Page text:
Standardized digital lateral cephalograms were used to evaluate and quantify the bony defect. Adobe Photoshop 9.0 was used to adjust the radiographs for proper analysis. The mandibular and maxillary regions of each lateral cephalogram were selected, resulting in a detailed image of the mandibular symphysis with a standard image size of 6.5 cm × 8.3 cm at a resolution of 300 DPI. To measure the bony defect directly postoperatively and at a minimum of 1 year postoperatively, digital tracings were made. To achieve maximal standardization and restrict variability to a minimum, each tracing included a number of cephalometric hard-tissue landmarks ( Fig. 1 ): Menton (Me), the most inferior point of the mandibular symphysis; Gnathion (Gn), the most anterior inferior point of the bony chin in the midsagittal plane; Pogonion (Pog), the most anterior point of the bony chin in the midsagittal plane; B-Point (B), the deepest (most posterior) midline point on the bony curvature of the anterior mandible; Infradentale (Id), the most superior anterior point on the mandibular alveolar process between the central incisors .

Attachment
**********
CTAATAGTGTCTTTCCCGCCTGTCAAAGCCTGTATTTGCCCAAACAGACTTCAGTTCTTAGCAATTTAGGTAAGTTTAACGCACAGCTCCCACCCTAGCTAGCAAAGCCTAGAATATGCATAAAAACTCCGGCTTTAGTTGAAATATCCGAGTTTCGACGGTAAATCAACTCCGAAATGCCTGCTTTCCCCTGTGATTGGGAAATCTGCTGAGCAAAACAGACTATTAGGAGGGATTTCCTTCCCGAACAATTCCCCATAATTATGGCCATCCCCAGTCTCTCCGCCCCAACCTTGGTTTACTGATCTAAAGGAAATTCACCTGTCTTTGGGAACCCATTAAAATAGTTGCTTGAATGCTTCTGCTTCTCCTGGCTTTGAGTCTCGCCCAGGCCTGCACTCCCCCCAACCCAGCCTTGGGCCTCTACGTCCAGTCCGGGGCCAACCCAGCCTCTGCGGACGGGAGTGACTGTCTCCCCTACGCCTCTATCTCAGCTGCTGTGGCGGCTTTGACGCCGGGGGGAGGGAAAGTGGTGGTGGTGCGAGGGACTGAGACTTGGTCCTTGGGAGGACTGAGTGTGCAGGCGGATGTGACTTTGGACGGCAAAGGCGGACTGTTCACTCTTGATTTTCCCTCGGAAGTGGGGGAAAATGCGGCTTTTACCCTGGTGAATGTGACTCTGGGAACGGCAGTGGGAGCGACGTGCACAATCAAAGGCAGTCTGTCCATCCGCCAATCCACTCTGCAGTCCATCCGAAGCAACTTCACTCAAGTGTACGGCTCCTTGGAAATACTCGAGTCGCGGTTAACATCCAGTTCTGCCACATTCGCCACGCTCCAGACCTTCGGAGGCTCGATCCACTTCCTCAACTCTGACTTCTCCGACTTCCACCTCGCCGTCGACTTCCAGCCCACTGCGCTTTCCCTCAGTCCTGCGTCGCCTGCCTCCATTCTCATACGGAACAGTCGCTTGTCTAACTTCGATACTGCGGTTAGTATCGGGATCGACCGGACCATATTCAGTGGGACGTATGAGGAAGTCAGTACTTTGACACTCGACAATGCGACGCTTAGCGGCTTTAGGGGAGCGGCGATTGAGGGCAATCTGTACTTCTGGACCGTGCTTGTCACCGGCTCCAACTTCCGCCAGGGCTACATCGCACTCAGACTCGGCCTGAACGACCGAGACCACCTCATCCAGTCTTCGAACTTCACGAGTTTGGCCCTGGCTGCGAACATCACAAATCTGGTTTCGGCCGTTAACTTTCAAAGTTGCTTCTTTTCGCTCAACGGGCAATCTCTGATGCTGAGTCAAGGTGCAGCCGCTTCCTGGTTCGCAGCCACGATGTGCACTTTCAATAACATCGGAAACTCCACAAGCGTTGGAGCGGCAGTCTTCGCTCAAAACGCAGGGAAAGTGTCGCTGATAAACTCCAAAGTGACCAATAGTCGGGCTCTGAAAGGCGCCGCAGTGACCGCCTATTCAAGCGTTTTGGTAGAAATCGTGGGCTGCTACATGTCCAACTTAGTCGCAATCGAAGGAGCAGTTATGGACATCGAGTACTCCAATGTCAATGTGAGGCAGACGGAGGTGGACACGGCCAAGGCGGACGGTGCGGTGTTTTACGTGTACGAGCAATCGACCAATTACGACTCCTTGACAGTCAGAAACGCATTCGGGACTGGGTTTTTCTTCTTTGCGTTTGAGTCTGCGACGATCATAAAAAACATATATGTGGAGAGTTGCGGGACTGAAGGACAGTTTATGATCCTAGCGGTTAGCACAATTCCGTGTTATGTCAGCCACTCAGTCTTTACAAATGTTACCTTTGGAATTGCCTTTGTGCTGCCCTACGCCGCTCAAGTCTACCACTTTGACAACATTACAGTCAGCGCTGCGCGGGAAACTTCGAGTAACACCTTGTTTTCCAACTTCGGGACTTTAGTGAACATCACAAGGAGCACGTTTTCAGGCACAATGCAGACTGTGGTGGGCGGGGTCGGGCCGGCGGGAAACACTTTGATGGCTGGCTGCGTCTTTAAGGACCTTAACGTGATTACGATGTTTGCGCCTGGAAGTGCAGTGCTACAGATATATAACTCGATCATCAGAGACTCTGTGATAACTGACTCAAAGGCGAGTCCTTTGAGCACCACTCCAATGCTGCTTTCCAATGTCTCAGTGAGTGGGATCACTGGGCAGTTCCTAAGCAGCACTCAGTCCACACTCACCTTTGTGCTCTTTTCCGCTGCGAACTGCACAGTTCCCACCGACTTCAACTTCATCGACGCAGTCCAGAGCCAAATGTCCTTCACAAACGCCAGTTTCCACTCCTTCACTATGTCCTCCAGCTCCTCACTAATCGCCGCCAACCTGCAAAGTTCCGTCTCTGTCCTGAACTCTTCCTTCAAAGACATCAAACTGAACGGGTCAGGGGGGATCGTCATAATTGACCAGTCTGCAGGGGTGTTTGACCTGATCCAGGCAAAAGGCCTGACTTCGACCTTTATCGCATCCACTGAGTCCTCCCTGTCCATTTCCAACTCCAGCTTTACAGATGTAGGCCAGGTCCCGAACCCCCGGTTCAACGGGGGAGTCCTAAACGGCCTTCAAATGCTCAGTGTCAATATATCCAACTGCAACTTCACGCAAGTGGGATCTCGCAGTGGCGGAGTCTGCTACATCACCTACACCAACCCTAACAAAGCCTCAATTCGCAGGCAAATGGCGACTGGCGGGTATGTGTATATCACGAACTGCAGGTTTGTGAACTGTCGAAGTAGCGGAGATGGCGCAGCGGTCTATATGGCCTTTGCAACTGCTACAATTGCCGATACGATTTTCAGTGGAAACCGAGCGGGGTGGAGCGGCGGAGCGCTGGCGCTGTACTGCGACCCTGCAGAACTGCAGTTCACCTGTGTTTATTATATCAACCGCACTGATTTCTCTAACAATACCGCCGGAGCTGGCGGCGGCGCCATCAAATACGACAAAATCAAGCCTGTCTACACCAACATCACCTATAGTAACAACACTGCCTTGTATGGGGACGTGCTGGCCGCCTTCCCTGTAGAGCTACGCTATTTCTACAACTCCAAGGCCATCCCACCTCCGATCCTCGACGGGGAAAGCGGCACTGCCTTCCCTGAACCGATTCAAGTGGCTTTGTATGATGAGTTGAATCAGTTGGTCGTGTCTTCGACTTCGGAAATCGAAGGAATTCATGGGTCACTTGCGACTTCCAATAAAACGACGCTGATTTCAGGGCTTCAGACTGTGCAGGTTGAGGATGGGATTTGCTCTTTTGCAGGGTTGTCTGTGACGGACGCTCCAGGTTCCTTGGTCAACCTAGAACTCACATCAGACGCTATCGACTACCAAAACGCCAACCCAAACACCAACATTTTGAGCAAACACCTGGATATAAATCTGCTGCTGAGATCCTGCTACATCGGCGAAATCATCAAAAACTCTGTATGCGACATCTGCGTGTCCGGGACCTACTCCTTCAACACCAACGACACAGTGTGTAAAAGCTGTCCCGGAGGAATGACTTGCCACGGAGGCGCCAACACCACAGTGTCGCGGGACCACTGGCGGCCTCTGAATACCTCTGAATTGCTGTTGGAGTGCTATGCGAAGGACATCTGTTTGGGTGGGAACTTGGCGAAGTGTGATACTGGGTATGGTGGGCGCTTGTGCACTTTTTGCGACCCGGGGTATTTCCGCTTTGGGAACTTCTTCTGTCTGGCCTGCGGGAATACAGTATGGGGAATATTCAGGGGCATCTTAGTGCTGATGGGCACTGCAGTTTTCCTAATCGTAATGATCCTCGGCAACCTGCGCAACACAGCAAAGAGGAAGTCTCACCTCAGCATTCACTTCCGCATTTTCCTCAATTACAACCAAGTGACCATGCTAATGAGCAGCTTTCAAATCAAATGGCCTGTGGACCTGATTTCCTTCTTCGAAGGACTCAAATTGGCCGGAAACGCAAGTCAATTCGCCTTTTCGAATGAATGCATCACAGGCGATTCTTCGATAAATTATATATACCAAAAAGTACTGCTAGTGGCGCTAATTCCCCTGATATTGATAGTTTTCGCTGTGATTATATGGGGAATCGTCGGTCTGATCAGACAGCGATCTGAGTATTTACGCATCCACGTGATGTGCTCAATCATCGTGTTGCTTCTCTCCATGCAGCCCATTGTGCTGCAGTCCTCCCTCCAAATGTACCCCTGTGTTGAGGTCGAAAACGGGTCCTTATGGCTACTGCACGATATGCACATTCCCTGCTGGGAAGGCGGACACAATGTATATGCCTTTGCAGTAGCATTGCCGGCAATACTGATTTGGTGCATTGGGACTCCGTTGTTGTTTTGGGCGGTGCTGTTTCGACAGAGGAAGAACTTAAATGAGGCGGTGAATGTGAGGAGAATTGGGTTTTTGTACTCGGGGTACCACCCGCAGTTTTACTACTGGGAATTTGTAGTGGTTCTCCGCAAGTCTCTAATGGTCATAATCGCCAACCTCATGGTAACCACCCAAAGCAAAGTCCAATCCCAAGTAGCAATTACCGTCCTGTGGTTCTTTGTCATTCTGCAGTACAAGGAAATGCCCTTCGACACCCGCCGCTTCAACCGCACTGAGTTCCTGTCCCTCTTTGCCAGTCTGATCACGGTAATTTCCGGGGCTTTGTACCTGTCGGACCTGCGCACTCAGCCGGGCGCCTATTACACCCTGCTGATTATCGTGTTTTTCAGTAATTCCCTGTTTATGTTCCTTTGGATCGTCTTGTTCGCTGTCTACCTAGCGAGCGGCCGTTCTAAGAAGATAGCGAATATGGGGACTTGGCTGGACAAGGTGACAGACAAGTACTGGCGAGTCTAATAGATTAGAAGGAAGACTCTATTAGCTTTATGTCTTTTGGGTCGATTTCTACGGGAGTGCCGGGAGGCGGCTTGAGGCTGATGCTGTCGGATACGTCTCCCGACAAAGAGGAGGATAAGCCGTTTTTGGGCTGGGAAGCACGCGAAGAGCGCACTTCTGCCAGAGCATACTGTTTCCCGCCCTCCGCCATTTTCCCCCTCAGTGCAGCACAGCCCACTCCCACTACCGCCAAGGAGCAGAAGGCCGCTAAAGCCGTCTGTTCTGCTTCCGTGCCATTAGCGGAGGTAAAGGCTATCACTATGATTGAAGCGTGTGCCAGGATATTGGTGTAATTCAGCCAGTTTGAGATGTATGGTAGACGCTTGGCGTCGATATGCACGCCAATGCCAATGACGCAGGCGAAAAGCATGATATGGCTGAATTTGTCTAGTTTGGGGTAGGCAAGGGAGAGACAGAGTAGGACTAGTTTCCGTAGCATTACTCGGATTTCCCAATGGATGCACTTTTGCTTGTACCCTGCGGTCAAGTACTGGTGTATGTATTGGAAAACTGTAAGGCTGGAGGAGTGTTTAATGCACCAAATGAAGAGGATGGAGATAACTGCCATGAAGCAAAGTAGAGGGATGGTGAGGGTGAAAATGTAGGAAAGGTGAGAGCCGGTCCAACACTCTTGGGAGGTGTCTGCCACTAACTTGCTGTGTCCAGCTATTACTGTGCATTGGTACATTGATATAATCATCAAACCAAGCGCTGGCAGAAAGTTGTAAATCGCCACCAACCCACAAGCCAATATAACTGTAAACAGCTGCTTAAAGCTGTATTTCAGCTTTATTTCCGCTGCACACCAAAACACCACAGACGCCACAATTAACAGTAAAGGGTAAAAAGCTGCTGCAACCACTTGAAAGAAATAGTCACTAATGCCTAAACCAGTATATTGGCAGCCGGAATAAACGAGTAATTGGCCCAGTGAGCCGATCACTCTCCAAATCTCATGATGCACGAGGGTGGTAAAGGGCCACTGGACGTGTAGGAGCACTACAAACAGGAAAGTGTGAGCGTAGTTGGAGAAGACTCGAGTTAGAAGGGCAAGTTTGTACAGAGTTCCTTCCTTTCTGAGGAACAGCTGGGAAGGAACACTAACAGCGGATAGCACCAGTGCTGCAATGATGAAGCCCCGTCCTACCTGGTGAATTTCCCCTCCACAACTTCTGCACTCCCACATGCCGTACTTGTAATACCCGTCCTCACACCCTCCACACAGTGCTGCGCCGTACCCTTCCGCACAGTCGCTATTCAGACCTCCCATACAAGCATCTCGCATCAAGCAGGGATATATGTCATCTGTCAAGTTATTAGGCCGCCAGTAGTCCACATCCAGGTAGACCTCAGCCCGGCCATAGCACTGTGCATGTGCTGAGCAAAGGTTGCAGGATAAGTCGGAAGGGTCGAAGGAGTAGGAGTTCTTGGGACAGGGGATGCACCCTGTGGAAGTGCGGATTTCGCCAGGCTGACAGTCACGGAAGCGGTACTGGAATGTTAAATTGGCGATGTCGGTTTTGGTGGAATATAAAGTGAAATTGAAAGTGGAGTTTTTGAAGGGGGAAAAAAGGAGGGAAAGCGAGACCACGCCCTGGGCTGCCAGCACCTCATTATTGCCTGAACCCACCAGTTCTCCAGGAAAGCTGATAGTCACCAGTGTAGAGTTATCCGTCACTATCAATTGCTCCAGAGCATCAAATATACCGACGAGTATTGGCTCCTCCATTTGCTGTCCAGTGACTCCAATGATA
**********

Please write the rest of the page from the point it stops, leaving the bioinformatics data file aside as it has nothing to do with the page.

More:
Each tracing included the mandibular symphysis including the defect if present. The ventral outline of the defect was standardized by tracing a straight line ( Fig. 2 ) from the caudal labial border to the cranial labial border of the defect. The size of the defect area was calculated by counting the number of pixels making up the defect as well as the number of pixels depicting the whole symphysis in the same radiograph. In this way the postoperative defect ( Fig. 2 ) could be expressed as a percentage of the symphysis. Using this method it was also possible to calculate the size of the residual defect 1 year or more after surgery ( Fig. 3 ) and to compare it with the defect directly postoperatively.